Buy now, pay later (BNPL) stocks such as Afterpay Touch Group (ASX: APT) and Zip Co (ASX: Z1P) have welcomed a senate committee’s raft of recommendations into the sector, which includes the development of an industry code of practice.
The senate’s Economics References Committee report outlined 20 recommendations aimed at improving oversight and conduct of marginal credit service providers such as payday lenders, consumer leases, and debt advice firms.
The inquiry, which occurred against the backdrop of the Royal Commission into Misconduct in the Banking, Superannuation and Financial Services Industry, heard from financial counsellors and credit lawyers about the financial troubles that affect vulnerable Australians engaging with marginal credit service providers.
The BNPL sector was a key focus during the inquiry, given the industry is now one of Australia’s fintech growth stories.
The financial payment providers have come under heavy scrutiny in recent months, after reports emerged of consumers getting into debt with the services. This prompted debate over whether the services should be forced to meet responsible lending rules in a push to protect consumers.
“Not only does the BNPL sector now account for a considerable proportion of consumer credit, but this credit is being taken up by new and young customers who have limited previous experience of managing credit,” the report said.
Unlike other credit providers, BNPL products are not covered by the National Consumer Credit Protection Act 2009 and providers have no obligation to undertake credit checks.
In its recommendations, the committee urged this gap be filled via the establishment of a regulatory framework and an industry code of practice.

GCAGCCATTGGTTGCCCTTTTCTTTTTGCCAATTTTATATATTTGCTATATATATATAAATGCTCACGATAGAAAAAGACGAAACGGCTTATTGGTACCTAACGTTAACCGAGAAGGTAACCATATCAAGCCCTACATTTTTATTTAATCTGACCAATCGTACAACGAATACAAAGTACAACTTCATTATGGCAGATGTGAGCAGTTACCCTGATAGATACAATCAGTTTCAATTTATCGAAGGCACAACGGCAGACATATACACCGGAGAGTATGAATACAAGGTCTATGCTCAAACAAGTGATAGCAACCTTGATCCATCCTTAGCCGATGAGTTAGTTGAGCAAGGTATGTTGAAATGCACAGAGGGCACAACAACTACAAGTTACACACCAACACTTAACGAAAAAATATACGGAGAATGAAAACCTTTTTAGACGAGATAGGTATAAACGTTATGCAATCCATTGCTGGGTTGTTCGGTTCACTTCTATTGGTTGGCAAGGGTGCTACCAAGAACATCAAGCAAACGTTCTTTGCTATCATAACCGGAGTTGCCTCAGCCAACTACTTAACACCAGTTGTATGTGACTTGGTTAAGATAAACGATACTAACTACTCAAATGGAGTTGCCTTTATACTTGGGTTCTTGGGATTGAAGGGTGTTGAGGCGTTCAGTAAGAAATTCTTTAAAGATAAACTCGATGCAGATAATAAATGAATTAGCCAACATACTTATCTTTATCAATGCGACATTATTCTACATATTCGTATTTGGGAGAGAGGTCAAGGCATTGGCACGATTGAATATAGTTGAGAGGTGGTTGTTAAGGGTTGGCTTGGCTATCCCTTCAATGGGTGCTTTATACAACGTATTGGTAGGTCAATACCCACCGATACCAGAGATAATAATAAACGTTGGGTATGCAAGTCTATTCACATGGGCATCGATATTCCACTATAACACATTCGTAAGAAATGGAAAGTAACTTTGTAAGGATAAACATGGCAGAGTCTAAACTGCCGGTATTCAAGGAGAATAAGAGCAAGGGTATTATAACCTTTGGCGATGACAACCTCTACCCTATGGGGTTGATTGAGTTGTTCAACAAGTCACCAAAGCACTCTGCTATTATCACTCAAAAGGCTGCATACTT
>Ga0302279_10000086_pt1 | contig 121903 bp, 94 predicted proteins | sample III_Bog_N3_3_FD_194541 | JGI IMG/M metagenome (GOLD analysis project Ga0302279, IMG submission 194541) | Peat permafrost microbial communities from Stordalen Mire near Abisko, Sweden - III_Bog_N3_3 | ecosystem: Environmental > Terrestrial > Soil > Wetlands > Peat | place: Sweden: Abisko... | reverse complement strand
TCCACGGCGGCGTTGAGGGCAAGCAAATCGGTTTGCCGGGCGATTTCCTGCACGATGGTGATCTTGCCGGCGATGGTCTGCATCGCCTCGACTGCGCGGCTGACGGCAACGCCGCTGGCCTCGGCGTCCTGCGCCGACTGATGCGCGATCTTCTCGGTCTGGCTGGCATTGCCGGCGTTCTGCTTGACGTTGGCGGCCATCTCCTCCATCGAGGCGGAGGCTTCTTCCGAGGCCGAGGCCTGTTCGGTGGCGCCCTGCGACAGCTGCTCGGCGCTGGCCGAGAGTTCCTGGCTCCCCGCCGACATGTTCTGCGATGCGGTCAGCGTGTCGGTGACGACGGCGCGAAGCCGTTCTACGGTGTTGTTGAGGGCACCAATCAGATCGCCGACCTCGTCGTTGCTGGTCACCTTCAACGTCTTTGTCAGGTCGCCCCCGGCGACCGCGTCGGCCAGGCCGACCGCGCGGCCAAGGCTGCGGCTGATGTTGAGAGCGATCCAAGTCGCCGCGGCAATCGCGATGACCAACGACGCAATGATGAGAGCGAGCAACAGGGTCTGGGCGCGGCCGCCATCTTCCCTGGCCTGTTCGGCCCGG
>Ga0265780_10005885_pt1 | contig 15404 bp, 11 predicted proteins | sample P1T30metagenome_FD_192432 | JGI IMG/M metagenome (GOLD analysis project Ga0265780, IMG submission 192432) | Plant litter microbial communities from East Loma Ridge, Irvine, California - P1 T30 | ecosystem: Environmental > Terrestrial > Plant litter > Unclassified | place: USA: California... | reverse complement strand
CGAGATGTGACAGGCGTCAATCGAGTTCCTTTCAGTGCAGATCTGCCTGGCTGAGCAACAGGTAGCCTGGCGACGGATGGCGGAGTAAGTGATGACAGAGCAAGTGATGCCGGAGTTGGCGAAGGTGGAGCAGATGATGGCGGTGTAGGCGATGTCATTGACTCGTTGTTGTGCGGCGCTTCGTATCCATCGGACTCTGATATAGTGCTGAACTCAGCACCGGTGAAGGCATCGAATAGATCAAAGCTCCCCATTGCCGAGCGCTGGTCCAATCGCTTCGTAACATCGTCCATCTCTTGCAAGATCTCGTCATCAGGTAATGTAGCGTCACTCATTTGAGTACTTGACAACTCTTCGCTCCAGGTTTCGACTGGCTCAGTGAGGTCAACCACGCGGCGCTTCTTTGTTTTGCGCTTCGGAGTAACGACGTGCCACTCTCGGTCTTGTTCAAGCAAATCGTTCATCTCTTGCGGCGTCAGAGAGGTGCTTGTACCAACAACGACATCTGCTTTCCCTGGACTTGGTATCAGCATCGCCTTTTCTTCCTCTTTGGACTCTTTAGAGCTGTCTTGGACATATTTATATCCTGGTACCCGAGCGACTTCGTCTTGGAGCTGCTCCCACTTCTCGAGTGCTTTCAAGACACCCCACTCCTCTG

In addition, the committee recommended the Australian Securities and Investments Commission (ASIC) reviews advertisement of financial products and issues an updated regulatory guide on how credit products can interact with consumers in an online environment.
“There is a clear role for regulators in ensuring that buy now pay later is subject to proper regulation that will provide consumers with the same protections they would enjoy with respect to products with a similar risk profile,” the report stated.
Industry responds to recommendations
BNPL providers Zip Co and Afterpay were among the BNPL companies that gave evidence to the committee.
In a statement to the market today, Afterpay described the recommendations for the BNPL sector as sensible and appropriate.
“If adopted by the government, Afterpay looks forward to working with ASIC, the government, consumers and industry on a suitable regulatory framework and to achieve the best possible outcomes,” the company said.
Afterpay, which doesn’t expect any material impact on its business based on the recommendations, said it was in favour of minimum standards for the industry, including compulsory membership of the Australian Financial Complaints Authority and genuine hardship policies that protect those in need.
Zip Co was as equally welcoming, stating it supported regulation that strengthened community confidence in the BNPL sector.
“Zip looks forward to continued engagement with government and ASIC on any new legislation, and other industry participants to form an industry code of practice,” Zip managing director and chief executive officer Larry Diamond said.
The company also used the report findings as an opportunity to reinforce its responsible lending conduct.
“From day one, Zip has always worked hard to be one of the most responsible players in the sector,” Zip executive director and chief operating officer Peter Gray said.
“We have built the business to ensure we lend responsibly and are well placed to satisfy any future changes to regulation with little or no disruption to our business.”
Splitit collars ex PayPal chief
Afterpay rival Splitit (ASX: SPT), which only recently made its ASX debut, remained silent on the committee’s recommendations, announcing instead the appointment of former PayPal managing director Andrew Pipolo to lead its Australian and Asia Pacific growth strategy.
Mr Pipolo will be based in Sydney, working closely with directors Spiro Pappas and Thierry Denis and the rest of the team to establish Splitit’s presence in the region.
During his career with PayPal, Mr Pipolo managed the company’s entry into both the Australian and Japanese markets, cementing distribution alliances covering over $20 billion in online payments.
The BNPL companies were travelling well in afternoon trade, with Zip’s shares up 6.9% to $1.54, while Afterpay soared 19.5% to $20.57. Splitit’s shares gained 13.3% to $0.85.